A Brushed DC (Direct Current) motor is a type of electric motor that converts electrical energy into mechanical rotational motion. It is called "brushed" because it uses physical brushes and a commutator to switch the direction of current flow in the motor's coil windings. While Brushed DC motors were widely used in the past, they have been largely replaced by Brushless DC motors (BLDC) and other more advanced technologies due to their drawbacks in terms of maintenance and efficiency.
Here's how a typical Brushed DC motor operates:
Construction: The motor consists of several key components, including a rotor (armature), a stator with permanent magnets, a commutator, brushes, and coil windings. The rotor is the rotating part of the motor, while the stator remains stationary. The commutator is a segmented ring connected to the rotor, and the brushes maintain physical contact with the commutator.
Power Supply: When a voltage is applied across the coil windings, a current flows through them. The brushes and commutator play a critical role in changing the direction of the current in the coil windings, which creates a rotating magnetic field.
Electromagnetic Principle: The magnetic field generated by the coil windings interacts with the permanent magnets in the stator, causing the rotor to rotate. As the commutator rotates with the rotor, the brushes make contact with different segments of the commutator, reversing the current flow in the coil windings, and thus reversing the direction of the magnetic field.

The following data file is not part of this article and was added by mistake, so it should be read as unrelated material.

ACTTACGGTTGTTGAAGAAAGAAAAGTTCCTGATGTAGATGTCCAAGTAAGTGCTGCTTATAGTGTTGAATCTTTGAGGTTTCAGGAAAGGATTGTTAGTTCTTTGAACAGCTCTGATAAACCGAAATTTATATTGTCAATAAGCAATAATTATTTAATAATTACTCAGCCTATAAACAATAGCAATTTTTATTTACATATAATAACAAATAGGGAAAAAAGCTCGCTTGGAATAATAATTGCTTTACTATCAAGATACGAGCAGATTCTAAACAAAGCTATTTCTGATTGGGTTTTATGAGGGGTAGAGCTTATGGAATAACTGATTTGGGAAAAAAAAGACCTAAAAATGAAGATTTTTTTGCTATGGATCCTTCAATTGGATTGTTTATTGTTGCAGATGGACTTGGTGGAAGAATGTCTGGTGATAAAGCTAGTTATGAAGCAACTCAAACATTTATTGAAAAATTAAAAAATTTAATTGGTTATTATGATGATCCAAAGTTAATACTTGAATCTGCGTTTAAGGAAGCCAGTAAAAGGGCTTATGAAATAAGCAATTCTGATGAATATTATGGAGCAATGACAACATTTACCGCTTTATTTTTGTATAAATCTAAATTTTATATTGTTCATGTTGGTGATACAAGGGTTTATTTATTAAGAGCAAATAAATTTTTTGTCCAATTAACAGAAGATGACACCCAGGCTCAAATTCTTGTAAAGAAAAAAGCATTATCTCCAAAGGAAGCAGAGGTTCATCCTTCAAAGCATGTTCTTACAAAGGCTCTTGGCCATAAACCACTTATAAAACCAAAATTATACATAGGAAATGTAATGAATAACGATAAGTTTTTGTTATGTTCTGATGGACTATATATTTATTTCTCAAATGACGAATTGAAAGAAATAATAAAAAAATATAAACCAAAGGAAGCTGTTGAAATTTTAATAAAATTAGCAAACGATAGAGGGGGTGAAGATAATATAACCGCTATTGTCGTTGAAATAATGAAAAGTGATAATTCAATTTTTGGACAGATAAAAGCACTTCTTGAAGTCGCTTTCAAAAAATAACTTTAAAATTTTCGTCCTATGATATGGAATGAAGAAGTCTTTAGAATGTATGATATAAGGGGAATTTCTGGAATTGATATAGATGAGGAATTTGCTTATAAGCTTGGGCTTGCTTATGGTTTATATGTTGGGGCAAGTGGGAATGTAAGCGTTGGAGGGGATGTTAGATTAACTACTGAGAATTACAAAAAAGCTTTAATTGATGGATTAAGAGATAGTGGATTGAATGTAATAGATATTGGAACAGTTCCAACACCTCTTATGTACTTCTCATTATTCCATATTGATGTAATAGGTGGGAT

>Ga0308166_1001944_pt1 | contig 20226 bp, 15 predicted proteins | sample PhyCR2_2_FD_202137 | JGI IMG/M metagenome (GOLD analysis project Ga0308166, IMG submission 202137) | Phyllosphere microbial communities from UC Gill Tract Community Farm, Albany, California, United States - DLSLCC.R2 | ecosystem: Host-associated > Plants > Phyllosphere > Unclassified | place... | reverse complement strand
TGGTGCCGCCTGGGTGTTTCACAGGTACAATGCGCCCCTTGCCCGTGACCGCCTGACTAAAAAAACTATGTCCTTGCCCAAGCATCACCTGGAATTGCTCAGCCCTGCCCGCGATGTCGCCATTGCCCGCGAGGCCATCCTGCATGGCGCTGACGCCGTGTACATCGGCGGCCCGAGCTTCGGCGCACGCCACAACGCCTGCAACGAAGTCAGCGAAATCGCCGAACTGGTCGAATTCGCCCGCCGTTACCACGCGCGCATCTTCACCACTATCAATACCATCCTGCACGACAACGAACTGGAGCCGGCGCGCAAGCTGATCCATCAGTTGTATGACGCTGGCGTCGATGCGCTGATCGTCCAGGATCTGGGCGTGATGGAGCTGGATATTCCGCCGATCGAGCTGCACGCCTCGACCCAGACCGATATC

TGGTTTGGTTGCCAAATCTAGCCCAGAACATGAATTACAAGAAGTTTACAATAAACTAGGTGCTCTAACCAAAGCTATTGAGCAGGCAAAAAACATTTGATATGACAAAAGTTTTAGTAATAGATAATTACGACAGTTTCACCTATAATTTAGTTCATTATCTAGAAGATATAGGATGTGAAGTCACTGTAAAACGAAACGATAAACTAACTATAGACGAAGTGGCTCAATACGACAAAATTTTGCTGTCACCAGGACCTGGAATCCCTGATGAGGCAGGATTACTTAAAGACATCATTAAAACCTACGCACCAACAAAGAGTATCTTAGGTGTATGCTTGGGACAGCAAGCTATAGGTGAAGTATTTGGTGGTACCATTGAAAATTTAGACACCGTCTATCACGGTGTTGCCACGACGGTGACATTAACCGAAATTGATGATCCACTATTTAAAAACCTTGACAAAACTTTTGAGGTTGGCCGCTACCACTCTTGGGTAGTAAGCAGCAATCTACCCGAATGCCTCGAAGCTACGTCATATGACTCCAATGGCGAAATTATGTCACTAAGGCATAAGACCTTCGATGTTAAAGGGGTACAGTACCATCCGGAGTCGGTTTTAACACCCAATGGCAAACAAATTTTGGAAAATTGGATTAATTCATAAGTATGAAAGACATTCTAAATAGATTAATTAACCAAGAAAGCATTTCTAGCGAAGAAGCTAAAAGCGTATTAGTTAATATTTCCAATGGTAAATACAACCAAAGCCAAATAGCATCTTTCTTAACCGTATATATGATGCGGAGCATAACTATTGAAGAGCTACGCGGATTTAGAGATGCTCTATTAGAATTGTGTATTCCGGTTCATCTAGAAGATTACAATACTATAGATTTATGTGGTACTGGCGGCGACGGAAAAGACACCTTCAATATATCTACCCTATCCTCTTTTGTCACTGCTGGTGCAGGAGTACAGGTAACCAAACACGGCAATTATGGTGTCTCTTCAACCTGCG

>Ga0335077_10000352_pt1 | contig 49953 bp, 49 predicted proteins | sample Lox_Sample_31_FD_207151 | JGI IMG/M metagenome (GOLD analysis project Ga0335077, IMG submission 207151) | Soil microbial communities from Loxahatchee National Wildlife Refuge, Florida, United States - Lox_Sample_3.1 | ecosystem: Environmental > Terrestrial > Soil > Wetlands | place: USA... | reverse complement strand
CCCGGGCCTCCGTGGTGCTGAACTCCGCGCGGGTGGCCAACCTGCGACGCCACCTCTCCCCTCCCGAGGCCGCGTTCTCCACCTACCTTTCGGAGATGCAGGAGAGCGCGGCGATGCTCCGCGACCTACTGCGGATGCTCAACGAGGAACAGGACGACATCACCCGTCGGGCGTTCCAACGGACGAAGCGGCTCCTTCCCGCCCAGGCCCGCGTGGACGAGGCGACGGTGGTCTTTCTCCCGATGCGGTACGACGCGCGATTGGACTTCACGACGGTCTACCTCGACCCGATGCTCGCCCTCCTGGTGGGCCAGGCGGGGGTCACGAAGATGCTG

Continuous Rotation: This process of switching the direction of the current flow allows the rotor to keep rotating continuously in the same direction, as long as the power supply is maintained and the brushes and commutator remain functional.
Motion Control Systems:
Brushed DC motors were extensively used in various motion control systems in the past, thanks to their relatively simple control mechanisms. Some of the applications include:
Industrial Machinery: They were used in conveyor belts, automated assembly lines, and other industrial equipment where simple speed and direction control were required.
Automotive: They were employed in electric windows, windshield wipers, and electric seat adjustments.
Robotics: In early robotic systems, brushed DC motors were utilized in the joints and actuators.
Consumer Electronics: They were found in appliances like hairdryers, electric shavers, and small household gadgets.
However, despite their past widespread use, Brushed DC motors have several limitations. The friction between the brushes and commutator causes wear and tear, leading to maintenance issues and reducing the motor's lifespan. Additionally, the physical contact between brushes and commutator results in electrical noise and reduced efficiency. As a result, Brushed DC motors have been largely replaced by more efficient and reliable technologies like Brushless DC motors and AC induction motors in most modern motion control systems.